“A woman without a man is like a fish without a bicycle:"

What did Gloria Steinem mean when she uttered this controversial quote?

Was she putting men down? NO! Was she saying that men are useless or worthless? NO! Was she saying we don’t emotionally need or want a man in our life? NO! Was she saying we should stay as far away from men as possible? NO!  Was she saying we are weak if we succumb, or even choose, to have a man in our life? Of course not! Who doesn’t love to have a wonderful partner?

When I was growing up in the 60s and early 70s, my dad used to tell me to be sure to learn how to type so that I would have something to fall back on should my husband die. He told me I didn’t need to think about setting myself up with life or health insurance because my husband would provide that.

My dad truly thought he was insuring that I could survive independently by telling me to learn to type. Even though he had a patriarchal and chauvinistic perception, my dad was always teaching me how to be strong, including how to be a critical thinker. He was a good and extremely loving father.  He’d teach me, for instance, how to change a tire or my own oil. The problem here again though, was that his reason for the training was “just in case” my husband died.  Fortunately for me, even as a young woman, I thought his thinking was somewhat scary. I did not trust that I’d be taken care of like a princess and besides, I have a very creative mind and wanted to participate in life, not be an observer. I felt I was being groomed to live a long life of being at the mercy of another.

As a child I felt free to be my own person and the boys who were my friends treated me like one. When I grew up, I wanted the responsibilities and benefits of an adult, but the freedom of a child. I thought it was perfectly reasonable to marry the guy of my dreams and have him treat me like his best friend and only woman on the planet. My plan was to get married at 19, have a bunch of kids (6 is the number I had in my head), have a farm, and be a team mate with my husband with whatever business we decided to have. I’d stay home and nurse the babies, but probably do the books or manage the business from home and he’d be out in the world doing the leg work and creative marketing. All the while I’d have an incredible soup on the stove and a massive garden in the back (which we both tended on the weekends). He’d come home, we’d put the kids to bed, stay up to enjoy a super connected conversation about the business, world politics, the family – brainstorming and debating solutions, and then go to bed and have incredible sex.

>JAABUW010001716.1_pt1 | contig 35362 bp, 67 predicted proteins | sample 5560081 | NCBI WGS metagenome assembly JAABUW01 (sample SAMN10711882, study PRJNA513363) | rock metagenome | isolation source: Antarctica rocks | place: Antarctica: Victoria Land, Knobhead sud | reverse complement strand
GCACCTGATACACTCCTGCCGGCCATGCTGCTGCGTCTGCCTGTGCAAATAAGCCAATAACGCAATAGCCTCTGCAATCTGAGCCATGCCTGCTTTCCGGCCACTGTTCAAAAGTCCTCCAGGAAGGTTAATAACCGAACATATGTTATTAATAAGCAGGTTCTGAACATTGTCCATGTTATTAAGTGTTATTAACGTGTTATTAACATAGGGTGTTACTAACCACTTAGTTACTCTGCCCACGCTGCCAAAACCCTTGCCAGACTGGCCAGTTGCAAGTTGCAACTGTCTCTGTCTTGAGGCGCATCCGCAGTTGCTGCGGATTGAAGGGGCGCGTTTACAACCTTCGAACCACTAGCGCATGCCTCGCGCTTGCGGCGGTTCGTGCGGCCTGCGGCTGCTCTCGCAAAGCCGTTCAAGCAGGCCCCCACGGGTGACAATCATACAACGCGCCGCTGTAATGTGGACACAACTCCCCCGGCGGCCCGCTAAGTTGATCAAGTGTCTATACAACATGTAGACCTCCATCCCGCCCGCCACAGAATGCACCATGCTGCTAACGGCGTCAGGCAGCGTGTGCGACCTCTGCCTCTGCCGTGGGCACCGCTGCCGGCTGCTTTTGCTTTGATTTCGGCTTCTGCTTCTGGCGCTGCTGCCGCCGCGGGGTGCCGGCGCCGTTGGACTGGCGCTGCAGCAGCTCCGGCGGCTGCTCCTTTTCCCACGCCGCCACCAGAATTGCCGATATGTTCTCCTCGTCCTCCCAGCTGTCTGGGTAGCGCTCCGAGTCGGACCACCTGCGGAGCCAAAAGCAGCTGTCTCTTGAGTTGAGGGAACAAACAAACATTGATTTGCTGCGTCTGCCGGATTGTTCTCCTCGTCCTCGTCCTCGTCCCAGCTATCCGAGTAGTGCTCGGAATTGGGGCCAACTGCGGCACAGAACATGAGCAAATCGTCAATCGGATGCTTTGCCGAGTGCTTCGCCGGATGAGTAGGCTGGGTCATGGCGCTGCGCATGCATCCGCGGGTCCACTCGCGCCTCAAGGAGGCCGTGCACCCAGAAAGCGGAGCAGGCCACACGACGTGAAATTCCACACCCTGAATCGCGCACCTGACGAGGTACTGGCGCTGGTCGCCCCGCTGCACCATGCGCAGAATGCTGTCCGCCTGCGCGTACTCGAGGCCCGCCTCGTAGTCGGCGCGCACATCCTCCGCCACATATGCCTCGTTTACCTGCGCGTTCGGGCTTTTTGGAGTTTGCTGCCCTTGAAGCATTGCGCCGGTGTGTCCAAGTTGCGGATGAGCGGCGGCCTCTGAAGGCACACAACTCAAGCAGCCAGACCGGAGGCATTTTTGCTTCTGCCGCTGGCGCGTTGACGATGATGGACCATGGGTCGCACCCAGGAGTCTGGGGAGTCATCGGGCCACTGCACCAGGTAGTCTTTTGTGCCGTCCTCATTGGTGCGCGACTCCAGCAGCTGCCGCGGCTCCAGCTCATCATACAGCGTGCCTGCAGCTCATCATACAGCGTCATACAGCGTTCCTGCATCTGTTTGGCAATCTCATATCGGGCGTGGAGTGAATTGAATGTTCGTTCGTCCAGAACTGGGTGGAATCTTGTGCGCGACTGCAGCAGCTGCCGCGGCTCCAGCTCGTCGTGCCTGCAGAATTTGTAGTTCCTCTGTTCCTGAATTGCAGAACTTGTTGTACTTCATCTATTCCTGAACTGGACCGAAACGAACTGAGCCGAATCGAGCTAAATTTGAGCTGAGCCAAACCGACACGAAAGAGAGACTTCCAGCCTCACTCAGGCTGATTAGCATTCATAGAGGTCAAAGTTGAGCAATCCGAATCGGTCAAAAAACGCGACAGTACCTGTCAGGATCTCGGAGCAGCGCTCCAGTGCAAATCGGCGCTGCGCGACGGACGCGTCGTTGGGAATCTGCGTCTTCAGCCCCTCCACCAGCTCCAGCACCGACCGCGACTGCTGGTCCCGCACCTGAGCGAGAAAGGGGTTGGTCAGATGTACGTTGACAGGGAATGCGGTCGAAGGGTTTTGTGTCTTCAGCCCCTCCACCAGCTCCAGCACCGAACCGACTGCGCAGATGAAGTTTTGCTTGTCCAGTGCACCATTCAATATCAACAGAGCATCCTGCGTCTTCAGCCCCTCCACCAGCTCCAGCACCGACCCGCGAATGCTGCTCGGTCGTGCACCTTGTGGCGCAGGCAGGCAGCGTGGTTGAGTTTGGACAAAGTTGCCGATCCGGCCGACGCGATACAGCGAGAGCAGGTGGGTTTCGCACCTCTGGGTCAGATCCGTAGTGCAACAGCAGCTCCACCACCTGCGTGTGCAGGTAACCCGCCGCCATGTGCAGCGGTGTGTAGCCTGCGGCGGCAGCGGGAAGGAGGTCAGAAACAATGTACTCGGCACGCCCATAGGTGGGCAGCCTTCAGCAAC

Well, it didn’t turn out that way. My life took a much different journey. It was colorful and it had it’s ups and downs, but my path, ultimately required that I find my own true strengths and wholeness.

What I believe Gloria Steinem meant with her famous quote was that a fish can swim on its own and you can stand on your own two feet.

Having the right partner can be the greatest thing on earth. It’s wonderful to have the security of another being to walk beside us and nurture us, to create a life with.

But it’s not a requirement for survival or happiness. Women, as a group, have a history of being told otherwise.

Even as a very independent woman, I have had to work on this. I easily confused wanting a partner with needing a partner.

I’m a pack animal. I am happiest when surrounded by beautifully-hearted people – men and women both. I love companionship. I prefer having a romantic partner over being single. I also found that being with the wrong partner can actually get in the way of my survival – my quality of life – my ability to live the life I desire. I’m always great at supporting my guy’s dreams and enjoying it, thinking I’m being promised the same in return, only to wake up one morning to not recognize who I am anymore, feeling lost, completely off track, unsupported, and too dependent for comfort. I seemed to give my personal power away for the sake of the relationship.

Now though, I understand the difference. Being in a relationship is a choice and I have the ability to survive on my own. Not being in a relationship is not always the option of choice or preference, yet one still has the ability to survive on her own. And must.

I am appreciative now of my father advising me to learn to type, but for different reasons. Rather than being something to fall back on "just in case",  it is the very thing that keeps my feet firmly planted in solid ground.